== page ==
The Facts about Bedwetting (Nocturnal Enuresis)

3339964492_d3f2497ff8_z (2)According to the American Academy of Pediatrics (AAP), approximately 5 million children in the United States wet their beds. Statistical breakdown of age ranges are: 20% of 5-year-olds, 10% of 7-year-olds, and 5% of 10-year-olds wake up with wet beds.

Staying dry at night can be challenging for many reasons, including children’s bodies developing faster than their bladder, making excessive urine at night, or even that they sleep so soundly that they do not awake to realize they need to urinate. Click here for other reasons for bedwetting.

Children who wake up with wet beds may also show signs of decreased self-esteem. Add extra loads of laundry into the mix, and bedwetting can be frustrating for both child and parent.

Strategies to assist* with bedwetting include:

  • ensure your child (and other family members if they are aware of the situation) understand that bedwetting is not their fault
  • restrict liquids before bed time
  • encourage your child to go to the bathroom right before bedtime
  • consider waking your child up 1-2 hours after falling asleep for a quick trip to the bathroom

If these strategies are not effective after 1-3 months, you may want to consider a bedwetting alarm or medication. Alarms sense the first sign of urine and help your child know that it is time to head to the bathroom. Medication may also be prescribed by your doctor, that when combined with other strategies, could help your child be successful in starting their day off with a dry bed.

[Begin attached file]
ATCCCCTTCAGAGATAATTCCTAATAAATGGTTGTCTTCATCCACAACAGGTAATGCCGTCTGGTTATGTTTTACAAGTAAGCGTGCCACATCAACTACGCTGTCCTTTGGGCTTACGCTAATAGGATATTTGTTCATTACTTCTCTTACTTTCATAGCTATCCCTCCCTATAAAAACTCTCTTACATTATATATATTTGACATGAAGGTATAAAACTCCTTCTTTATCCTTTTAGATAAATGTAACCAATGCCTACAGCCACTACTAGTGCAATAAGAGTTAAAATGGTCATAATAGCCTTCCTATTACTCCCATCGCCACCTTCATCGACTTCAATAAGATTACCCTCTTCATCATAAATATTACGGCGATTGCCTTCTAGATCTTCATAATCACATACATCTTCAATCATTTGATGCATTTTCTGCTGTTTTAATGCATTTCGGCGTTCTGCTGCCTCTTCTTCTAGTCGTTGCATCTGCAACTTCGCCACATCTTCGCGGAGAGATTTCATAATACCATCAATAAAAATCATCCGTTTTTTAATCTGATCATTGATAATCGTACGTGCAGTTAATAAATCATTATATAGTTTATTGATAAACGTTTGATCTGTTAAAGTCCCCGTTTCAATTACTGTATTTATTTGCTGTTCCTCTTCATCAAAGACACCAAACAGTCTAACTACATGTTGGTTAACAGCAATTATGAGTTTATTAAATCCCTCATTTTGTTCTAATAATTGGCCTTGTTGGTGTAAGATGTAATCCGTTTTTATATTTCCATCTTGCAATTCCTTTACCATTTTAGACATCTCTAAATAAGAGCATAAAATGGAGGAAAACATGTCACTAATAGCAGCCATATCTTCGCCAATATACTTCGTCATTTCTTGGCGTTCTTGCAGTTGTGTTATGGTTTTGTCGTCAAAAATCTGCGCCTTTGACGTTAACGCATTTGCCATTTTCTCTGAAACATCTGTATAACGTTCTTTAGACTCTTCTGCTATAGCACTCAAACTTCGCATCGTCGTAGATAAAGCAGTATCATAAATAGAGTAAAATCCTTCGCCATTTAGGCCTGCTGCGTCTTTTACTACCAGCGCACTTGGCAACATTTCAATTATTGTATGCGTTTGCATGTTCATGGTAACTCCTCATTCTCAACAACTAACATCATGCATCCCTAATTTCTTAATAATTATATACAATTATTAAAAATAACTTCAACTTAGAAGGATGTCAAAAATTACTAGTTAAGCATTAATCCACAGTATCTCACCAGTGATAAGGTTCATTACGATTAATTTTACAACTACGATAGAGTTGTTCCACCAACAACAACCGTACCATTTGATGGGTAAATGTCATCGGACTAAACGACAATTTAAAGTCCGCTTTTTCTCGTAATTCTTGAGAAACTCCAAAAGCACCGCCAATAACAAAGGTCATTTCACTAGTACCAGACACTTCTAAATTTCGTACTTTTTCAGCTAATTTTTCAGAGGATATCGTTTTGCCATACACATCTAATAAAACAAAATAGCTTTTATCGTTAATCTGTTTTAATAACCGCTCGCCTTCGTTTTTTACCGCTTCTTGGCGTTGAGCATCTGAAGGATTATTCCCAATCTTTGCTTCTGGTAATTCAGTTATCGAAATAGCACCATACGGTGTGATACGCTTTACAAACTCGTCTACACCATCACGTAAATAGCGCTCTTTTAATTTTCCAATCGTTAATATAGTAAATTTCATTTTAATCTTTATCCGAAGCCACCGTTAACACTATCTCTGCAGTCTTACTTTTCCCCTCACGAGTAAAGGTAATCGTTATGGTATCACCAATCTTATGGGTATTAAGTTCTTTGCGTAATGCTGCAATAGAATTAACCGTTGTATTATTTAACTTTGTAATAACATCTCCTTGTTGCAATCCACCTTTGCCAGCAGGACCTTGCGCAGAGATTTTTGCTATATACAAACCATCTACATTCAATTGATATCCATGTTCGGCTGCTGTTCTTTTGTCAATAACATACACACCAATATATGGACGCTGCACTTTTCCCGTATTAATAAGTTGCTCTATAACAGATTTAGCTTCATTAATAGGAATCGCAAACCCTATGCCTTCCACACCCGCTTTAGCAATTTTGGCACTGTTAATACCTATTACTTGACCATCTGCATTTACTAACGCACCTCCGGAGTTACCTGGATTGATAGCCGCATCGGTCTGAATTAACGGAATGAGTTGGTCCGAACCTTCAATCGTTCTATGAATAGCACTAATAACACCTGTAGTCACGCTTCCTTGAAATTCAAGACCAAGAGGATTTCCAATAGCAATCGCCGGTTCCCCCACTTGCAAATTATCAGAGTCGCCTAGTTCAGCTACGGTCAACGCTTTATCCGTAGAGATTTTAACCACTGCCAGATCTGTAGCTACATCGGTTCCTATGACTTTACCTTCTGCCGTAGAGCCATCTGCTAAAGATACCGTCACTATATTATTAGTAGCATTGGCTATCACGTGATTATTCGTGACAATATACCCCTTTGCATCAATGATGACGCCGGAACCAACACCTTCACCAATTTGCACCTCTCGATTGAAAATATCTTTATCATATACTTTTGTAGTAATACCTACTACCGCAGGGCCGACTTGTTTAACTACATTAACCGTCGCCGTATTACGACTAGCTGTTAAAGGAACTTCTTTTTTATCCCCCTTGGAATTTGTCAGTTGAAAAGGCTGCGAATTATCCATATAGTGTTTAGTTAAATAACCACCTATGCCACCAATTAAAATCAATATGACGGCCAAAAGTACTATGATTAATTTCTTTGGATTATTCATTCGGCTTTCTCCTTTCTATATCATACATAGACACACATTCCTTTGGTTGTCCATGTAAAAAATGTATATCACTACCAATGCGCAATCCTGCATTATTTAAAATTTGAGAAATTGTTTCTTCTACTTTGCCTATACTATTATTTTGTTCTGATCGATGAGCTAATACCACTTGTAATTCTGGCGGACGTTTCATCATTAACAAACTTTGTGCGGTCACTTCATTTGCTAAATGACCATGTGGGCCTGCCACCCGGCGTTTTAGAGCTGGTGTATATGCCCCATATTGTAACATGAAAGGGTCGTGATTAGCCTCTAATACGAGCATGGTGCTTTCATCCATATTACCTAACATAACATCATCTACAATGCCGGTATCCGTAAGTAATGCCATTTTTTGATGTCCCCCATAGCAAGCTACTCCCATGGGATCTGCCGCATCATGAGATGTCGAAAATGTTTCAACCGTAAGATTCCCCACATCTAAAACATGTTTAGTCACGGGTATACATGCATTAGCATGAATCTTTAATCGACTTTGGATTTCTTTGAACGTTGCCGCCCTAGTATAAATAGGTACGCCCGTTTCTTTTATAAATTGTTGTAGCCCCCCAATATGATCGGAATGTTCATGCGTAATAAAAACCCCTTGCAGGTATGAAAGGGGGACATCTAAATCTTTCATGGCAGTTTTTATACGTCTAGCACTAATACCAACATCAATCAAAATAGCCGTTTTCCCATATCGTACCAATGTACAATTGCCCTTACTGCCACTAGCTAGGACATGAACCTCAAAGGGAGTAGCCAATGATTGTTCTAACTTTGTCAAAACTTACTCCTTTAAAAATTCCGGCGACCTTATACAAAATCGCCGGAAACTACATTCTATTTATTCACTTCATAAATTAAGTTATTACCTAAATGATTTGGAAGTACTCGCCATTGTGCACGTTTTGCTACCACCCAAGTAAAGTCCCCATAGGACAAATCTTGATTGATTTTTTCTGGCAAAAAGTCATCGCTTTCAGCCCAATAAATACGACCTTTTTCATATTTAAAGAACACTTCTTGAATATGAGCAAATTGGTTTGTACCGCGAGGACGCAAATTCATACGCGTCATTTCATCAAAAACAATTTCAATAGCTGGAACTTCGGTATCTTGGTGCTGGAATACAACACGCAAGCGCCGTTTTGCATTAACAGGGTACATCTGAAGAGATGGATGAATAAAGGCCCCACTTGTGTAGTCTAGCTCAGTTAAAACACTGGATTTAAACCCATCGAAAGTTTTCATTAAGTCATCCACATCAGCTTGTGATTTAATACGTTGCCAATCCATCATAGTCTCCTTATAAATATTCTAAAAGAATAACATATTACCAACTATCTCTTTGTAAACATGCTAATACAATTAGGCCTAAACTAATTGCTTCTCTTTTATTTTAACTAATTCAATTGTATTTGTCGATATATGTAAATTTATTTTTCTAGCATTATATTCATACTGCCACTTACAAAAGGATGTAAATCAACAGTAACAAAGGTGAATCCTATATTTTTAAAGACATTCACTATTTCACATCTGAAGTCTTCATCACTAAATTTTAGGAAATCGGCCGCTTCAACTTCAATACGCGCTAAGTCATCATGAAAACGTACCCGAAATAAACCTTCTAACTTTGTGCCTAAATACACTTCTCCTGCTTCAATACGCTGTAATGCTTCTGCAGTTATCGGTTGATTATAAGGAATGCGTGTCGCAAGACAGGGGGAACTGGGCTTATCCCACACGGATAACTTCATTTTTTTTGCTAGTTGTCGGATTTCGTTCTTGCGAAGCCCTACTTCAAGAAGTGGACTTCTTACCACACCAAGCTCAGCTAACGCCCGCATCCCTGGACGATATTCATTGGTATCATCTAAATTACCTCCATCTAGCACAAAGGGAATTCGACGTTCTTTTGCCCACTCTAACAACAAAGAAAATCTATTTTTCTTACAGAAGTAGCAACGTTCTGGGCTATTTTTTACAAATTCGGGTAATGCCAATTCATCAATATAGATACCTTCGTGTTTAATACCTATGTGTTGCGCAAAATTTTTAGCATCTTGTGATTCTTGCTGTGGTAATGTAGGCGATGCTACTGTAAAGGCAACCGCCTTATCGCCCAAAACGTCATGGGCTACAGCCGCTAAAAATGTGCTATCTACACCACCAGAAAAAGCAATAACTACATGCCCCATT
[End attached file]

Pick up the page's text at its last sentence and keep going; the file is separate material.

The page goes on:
A variety of barrier protection is available, including child sized briefs, and waterproof mattress liners. Buying these products in bulk online can mean significant savings. It can also offer a more discrete shopping experience for your child, rather than being embarrassed by the box of briefs in your shopping cart at your favorite big box store. Additionally, some supplies may be covered by your Flexible Spending Plan, with a doctor’s authorization.

A positive approach to handling this issue is most helpful. And the good news is that most children outgrow bedwetting. If your family has experienced this situation, feel free to share strategies that helped your child in the comments below.

*Every child and situation is different. Please consult with your child’s doctor for strategies and treatments most appropriate for your child.

SHARE
Fiona Bessey-Bushnell is an occupational therapist and writer. A former archaeologist, she now enjoys digging up great stories right here in Richmond. She has an unusual affinity for Venn diagrams and post-it notes. Fiona lives with her husband and two young sons.